Elephant killings in Africa 'stabilise' but threat continues
The rapid growth in the illegal killing of African elephants seen since 2006 seems to have stabilised and may be decreasing.
Two new reports indicate that across the continent, the numbers of elephants being killed for ivory has slowed.
But the picture is mixed as the slaughter in Central and West Africa shows no sign of moderating.
Some experts believe that the decline in deaths could be down to fewer elephants being alive to poach.
Numbers high, trend down
The BBC investigated the war on elephants earlier this year and how it is fuelled by demand for ivory from Asia.
Now there is new data on the sources of the illegal killings from the Convention on the International Trade in Endangered Species of Wild Fauna and Flora, better known as Cites.
They run two important elephant monitoring records that are seen as reliable indicators of what's happening on the ground.
Even though the trend is moving in the right direction, there were still over 14,000 elephants killed in the period from 2003-2015.
The BBC also investigated the war on elephants this year and how it is fuelled by demand for ivory from Asia.
New data has also been published for the ETIS programme (Elephant Trade Information System).
This shows that while trading in illegal ivory reached its highest levels in 2012 and 2013, it had levelled off by 2014.
But while there are some positives in the overall picture for Africa, the regional differences are stark.
Southern Africa is the area where poaching levels have remained consistently the lowest. It remains the only sub-region that has not seen illegal killings exceed natural deaths since monitoring began.
Poaching remains high, however, at the Niassa Reserve in Mozambique and there has been a "troubling spike" in killings at South Africa's Kruger National Park.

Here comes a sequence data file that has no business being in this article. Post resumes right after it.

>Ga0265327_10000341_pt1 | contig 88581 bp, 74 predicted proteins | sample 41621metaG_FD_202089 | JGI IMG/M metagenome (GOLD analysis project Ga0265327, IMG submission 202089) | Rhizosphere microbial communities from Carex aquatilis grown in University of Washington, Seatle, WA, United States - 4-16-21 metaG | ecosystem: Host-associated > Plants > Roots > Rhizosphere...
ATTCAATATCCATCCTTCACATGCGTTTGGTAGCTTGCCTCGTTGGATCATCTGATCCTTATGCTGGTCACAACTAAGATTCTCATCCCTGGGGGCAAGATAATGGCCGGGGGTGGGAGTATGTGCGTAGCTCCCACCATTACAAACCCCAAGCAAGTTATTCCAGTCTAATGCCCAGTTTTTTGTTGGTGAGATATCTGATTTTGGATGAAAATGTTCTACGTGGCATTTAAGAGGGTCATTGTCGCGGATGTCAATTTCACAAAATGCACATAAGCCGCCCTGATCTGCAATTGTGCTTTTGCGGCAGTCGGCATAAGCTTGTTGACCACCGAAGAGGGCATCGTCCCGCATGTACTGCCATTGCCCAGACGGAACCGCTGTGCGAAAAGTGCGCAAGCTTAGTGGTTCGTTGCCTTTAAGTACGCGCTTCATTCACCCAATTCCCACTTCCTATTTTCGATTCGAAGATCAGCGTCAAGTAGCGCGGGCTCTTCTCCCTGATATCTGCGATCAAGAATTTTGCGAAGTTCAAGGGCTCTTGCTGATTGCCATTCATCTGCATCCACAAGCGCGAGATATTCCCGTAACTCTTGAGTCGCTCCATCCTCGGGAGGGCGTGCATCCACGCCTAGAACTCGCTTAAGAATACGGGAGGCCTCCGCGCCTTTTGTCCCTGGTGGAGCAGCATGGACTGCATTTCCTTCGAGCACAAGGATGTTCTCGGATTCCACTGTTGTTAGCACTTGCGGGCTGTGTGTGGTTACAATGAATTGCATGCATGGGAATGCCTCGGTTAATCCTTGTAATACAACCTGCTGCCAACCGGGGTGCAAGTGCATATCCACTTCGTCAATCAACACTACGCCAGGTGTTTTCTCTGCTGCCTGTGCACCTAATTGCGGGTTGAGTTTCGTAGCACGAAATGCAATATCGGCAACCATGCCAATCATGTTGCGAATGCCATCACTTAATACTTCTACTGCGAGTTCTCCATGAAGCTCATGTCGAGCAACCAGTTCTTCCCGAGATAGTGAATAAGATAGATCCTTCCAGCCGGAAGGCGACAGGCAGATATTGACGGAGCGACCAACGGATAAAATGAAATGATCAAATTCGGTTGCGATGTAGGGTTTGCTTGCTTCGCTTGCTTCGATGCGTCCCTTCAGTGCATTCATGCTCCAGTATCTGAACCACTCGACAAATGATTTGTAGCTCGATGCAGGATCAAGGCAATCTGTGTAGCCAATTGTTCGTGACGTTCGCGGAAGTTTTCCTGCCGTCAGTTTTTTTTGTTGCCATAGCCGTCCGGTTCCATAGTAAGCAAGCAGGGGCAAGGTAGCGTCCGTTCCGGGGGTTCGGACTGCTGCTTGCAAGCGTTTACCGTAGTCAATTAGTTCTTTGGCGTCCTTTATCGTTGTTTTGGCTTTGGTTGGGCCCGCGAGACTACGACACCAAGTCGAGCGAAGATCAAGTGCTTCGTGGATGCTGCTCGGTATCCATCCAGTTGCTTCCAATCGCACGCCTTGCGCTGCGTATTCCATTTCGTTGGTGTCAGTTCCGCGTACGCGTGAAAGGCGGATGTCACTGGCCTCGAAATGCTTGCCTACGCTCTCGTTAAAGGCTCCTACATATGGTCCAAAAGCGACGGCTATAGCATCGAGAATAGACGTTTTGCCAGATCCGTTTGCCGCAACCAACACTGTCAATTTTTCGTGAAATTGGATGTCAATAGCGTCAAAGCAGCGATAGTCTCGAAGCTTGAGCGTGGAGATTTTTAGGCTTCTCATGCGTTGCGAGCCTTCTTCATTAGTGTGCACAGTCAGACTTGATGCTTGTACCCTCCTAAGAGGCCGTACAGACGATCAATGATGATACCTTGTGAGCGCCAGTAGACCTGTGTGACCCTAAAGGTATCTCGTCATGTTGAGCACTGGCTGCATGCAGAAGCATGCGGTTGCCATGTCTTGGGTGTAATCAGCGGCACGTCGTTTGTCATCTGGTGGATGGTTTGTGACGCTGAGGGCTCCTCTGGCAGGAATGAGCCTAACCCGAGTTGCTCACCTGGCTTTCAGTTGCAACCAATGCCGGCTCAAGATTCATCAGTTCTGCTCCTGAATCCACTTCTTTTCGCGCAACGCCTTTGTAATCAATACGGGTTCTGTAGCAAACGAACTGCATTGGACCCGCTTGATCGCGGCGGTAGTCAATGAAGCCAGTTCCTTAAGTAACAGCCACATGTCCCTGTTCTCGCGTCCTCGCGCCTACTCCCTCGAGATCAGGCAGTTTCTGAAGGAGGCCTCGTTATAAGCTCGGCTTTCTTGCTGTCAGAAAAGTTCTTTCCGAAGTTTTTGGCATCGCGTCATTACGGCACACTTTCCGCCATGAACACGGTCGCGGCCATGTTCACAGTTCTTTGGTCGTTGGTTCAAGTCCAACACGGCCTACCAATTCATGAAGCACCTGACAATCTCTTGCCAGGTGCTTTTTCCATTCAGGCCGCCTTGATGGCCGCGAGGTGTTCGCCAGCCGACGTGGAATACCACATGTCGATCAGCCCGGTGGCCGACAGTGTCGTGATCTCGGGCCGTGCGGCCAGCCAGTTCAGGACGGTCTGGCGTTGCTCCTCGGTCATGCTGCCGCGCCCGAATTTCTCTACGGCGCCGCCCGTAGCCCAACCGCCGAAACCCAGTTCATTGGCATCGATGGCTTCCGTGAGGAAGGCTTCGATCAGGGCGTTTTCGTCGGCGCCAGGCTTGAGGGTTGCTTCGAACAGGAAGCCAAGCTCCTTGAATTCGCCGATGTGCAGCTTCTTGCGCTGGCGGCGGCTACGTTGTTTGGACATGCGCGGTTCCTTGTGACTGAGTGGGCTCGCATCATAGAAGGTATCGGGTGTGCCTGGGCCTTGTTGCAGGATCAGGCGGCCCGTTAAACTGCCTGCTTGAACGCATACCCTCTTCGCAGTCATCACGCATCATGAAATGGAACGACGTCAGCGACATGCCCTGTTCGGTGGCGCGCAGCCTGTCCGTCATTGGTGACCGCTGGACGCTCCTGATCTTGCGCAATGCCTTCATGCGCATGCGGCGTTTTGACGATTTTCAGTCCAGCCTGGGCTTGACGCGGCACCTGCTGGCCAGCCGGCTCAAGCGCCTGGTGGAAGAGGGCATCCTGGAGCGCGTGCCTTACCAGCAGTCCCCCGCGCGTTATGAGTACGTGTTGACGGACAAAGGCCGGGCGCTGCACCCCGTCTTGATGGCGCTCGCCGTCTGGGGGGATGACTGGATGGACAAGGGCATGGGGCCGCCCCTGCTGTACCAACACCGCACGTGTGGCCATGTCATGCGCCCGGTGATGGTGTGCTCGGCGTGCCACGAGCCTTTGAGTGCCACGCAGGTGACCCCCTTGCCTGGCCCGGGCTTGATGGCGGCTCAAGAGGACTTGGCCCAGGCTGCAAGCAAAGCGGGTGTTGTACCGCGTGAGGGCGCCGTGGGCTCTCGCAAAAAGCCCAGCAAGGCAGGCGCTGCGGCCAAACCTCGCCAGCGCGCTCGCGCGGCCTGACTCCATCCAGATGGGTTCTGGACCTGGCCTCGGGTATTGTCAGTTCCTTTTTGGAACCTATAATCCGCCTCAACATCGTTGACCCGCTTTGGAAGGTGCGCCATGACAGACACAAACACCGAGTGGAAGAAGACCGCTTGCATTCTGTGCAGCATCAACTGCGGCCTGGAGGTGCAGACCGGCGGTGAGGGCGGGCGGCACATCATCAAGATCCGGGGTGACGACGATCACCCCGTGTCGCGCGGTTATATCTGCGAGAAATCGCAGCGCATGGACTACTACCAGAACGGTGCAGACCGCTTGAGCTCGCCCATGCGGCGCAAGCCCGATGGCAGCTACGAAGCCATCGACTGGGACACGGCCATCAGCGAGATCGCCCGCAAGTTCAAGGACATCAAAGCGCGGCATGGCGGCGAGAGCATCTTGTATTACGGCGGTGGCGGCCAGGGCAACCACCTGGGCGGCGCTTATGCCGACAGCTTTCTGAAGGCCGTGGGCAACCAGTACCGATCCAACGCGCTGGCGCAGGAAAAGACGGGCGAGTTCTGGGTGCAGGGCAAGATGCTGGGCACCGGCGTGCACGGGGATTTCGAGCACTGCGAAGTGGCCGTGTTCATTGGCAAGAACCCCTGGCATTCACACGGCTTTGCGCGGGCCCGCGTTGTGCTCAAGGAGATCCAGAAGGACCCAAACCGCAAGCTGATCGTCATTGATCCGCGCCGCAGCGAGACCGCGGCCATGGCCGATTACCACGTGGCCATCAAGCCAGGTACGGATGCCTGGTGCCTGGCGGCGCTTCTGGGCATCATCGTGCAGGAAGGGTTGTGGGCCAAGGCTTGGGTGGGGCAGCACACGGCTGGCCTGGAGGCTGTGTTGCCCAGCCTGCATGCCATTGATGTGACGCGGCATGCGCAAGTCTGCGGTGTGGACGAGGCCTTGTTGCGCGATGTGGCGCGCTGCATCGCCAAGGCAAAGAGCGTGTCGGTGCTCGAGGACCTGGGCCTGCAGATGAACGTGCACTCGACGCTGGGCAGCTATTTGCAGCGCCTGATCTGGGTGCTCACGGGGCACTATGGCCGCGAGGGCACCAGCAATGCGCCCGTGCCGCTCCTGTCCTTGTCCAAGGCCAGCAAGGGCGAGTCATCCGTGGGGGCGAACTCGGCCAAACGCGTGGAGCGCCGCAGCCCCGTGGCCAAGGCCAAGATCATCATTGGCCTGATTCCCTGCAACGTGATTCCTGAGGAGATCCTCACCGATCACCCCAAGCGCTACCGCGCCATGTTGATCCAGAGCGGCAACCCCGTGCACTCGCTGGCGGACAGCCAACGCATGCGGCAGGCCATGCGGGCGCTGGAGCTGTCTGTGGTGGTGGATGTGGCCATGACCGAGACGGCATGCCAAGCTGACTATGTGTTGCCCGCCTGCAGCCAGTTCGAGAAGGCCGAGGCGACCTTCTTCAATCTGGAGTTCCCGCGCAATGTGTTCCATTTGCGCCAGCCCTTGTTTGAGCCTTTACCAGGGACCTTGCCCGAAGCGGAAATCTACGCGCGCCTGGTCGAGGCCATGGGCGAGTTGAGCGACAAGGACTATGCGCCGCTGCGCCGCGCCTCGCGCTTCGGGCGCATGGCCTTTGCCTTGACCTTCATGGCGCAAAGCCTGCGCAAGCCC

East Africa has also seen a decline in poaching for the fourth year in a row.
Central and West Africa continue to show the most serious levels of poaching, with illegal killings far exceeding natural deaths.
"There are some encouraging signs, including arresting the overall upward trends in poaching, the decline in poaching trends in some sites in East Africa and the overall trends in Southern Africa," said Cites secretary general John Scanlon.
"This shows what is possible through a sustained and collective effort with strong political support, but much more remains to be done."
However others say that there may not be much comfort in the relative stability that the new figures indicate.
"It needs to be understood that poaching levels may be down but in some cases that is due to the fact the populations are severely depleted," said Dr Susan Lieberman from the Wildlife Conservation Society (WCS).
"If you look at some of the Central African populations that have lost up to 70% of their elephants you may see poaching stabilise or decrease but that is because the elephants are harder to find."
The future for elephants will be a major topic of debate when 182 countries gather at the Cites triennial Conference of the Parties in Johannesburg at the end of September.
At present all commercial, international trade in ivory from African elephants is prohibited.
A one-off commercial sale of ivory from Botswana, Namibia, Zimbabwe and South Africa took place in 2009.
Both Namibia and Zimbabwe are now proposing changes at the upcoming meeting that would allow ivory from these two countries to be internationally traded subject to permit. They argue that that these sales would help boost their conservation efforts.
Critics of these moves are concerned that any permitted trade would be used as a cover for illicit ivory and would boost poaching across the continent.
"As long as there is some signal that there may be a legal ivory trade, these speculators, traffickers and crooks are going to take advantage of it," said Dr Lieberman from WCS.
"We've got China now saying its going to close its domestic ivory market, the very worst thing that could happen would be for the Southern Africans to get a nod that maybe you can trade in the future.
"That would be the death knell of elephants in Central, West and East Africa."